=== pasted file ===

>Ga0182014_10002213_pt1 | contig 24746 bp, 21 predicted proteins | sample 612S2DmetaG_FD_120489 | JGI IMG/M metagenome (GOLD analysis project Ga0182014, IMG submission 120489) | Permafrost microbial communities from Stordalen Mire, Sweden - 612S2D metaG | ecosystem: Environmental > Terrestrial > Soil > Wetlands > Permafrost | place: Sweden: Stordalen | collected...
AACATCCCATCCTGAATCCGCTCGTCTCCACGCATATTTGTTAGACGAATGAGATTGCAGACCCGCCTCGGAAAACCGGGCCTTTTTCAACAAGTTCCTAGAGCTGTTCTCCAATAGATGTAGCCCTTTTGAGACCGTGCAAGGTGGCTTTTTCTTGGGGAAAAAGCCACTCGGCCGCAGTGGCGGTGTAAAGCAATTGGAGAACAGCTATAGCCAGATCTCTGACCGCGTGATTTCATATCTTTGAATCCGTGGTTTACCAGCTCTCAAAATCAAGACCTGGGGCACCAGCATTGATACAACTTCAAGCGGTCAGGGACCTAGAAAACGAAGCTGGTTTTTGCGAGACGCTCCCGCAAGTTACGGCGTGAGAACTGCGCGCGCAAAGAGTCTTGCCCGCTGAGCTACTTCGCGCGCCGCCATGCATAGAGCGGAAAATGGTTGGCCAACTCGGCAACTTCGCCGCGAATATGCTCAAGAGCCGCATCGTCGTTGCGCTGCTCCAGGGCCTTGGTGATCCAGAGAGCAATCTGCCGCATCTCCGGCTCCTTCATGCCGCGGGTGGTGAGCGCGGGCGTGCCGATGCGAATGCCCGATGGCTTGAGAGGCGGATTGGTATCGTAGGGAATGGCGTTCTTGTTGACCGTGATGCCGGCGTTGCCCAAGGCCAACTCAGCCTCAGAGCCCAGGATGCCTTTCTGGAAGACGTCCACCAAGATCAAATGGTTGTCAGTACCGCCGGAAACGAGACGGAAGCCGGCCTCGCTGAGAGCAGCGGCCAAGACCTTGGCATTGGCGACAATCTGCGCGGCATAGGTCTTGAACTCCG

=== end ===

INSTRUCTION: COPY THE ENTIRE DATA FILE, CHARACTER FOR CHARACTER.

>Ga0182014_10002213_pt1 | contig 24746 bp, 21 predicted proteins | sample 612S2DmetaG_FD_120489 | JGI IMG/M metagenome (GOLD analysis project Ga0182014, IMG submission 120489) | Permafrost microbial communities from Stordalen Mire, Sweden - 612S2D metaG | ecosystem: Environmental > Terrestrial > Soil > Wetlands > Permafrost | place: Sweden: Stordalen | collected...
AACATCCCATCCTGAATCCGCTCGTCTCCACGCATATTTGTTAGACGAATGAGATTGCAGACCCGCCTCGGAAAACCGGGCCTTTTTCAACAAGTTCCTAGAGCTGTTCTCCAATAGATGTAGCCCTTTTGAGACCGTGCAAGGTGGCTTTTTCTTGGGGAAAAAGCCACTCGGCCGCAGTGGCGGTGTAAAGCAATTGGAGAACAGCTATAGCCAGATCTCTGACCGCGTGATTTCATATCTTTGAATCCGTGGTTTACCAGCTCTCAAAATCAAGACCTGGGGCACCAGCATTGATACAACTTCAAGCGGTCAGGGACCTAGAAAACGAAGCTGGTTTTTGCGAGACGCTCCCGCAAGTTACGGCGTGAGAACTGCGCGCGCAAAGAGTCTTGCCCGCTGAGCTACTTCGCGCGCCGCCATGCATAGAGCGGAAAATGGTTGGCCAACTCGGCAACTTCGCCGCGAATATGCTCAAGAGCCGCATCGTCGTTGCGCTGCTCCAGGGCCTTGGTGATCCAGAGAGCAATCTGCCGCATCTCCGGCTCCTTCATGCCGCGGGTGGTGAGCGCGGGCGTGCCGATGCGAATGCCCGATGGCTTGAGAGGCGGATTGGTATCGTAGGGAATGGCGTTCTTGTTGACCGTGATGCCGGCGTTGCCCAAGGCCAACTCAGCCTCAGAGCCCAGGATGCCTTTCTGGAAGACGTCCACCAAGATCAAATGGTTGTCAGTACCGCCGGAAACGAGACGGAAGCCGGCCTCGCTGAGAGCAGCGGCCAAGACCTTGGCATTGGCGACAATCTGCGCGGCATAGGTCTTGAACTCCG